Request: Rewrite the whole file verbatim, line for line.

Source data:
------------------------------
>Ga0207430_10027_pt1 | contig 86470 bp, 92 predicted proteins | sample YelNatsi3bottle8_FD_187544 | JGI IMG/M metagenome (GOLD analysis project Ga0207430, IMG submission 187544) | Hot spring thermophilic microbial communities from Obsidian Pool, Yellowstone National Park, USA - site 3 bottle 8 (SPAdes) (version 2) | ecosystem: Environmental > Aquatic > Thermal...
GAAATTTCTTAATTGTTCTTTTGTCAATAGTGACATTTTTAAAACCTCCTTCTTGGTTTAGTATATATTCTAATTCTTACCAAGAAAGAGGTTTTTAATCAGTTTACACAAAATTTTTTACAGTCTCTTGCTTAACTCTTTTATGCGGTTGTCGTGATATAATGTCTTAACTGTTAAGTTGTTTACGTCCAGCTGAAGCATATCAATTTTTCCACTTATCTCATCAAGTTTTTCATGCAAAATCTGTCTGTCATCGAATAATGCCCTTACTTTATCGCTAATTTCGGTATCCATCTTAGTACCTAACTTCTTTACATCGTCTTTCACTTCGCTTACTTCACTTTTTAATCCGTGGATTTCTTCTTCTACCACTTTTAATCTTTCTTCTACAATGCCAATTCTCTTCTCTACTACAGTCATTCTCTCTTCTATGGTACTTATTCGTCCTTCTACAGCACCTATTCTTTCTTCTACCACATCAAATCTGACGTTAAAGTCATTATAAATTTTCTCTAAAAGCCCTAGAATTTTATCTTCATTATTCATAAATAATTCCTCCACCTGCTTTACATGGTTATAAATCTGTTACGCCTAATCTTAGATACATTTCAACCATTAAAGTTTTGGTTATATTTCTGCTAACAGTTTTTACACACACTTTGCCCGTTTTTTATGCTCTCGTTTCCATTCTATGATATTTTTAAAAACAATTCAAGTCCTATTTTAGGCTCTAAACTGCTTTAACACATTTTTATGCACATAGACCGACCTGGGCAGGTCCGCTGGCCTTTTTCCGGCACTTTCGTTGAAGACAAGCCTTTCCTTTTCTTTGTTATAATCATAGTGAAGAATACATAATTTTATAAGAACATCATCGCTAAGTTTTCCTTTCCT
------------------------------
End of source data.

>Ga0207430_10027_pt1 | contig 86470 bp, 92 predicted proteins | sample YelNatsi3bottle8_FD_187544 | JGI IMG/M metagenome (GOLD analysis project Ga0207430, IMG submission 187544) | Hot spring thermophilic microbial communities from Obsidian Pool, Yellowstone National Park, USA - site 3 bottle 8 (SPAdes) (version 2) | ecosystem: Environmental > Aquatic > Thermal...
GAAATTTCTTAATTGTTCTTTTGTCAATAGTGACATTTTTAAAACCTCCTTCTTGGTTTAGTATATATTCTAATTCTTACCAAGAAAGAGGTTTTTAATCAGTTTACACAAAATTTTTTACAGTCTCTTGCTTAACTCTTTTATGCGGTTGTCGTGATATAATGTCTTAACTGTTAAGTTGTTTACGTCCAGCTGAAGCATATCAATTTTTCCACTTATCTCATCAAGTTTTTCATGCAAAATCTGTCTGTCATCGAATAATGCCCTTACTTTATCGCTAATTTCGGTATCCATCTTAGTACCTAACTTCTTTACATCGTCTTTCACTTCGCTTACTTCACTTTTTAATCCGTGGATTTCTTCTTCTACCACTTTTAATCTTTCTTCTACAATGCCAATTCTCTTCTCTACTACAGTCATTCTCTCTTCTATGGTACTTATTCGTCCTTCTACAGCACCTATTCTTTCTTCTACCACATCAAATCTGACGTTAAAGTCATTATAAATTTTCTCTAAAAGCCCTAGAATTTTATCTTCATTATTCATAAATAATTCCTCCACCTGCTTTACATGGTTATAAATCTGTTACGCCTAATCTTAGATACATTTCAACCATTAAAGTTTTGGTTATATTTCTGCTAACAGTTTTTACACACACTTTGCCCGTTTTTTATGCTCTCGTTTCCATTCTATGATATTTTTAAAAACAATTCAAGTCCTATTTTAGGCTCTAAACTGCTTTAACACATTTTTATGCACATAGACCGACCTGGGCAGGTCCGCTGGCCTTTTTCCGGCACTTTCGTTGAAGACAAGCCTTTCCTTTTCTTTGTTATAATCATAGTGAAGAATACATAATTTTATAAGAACATCATCGCTAAGTTTTCCTTTCCT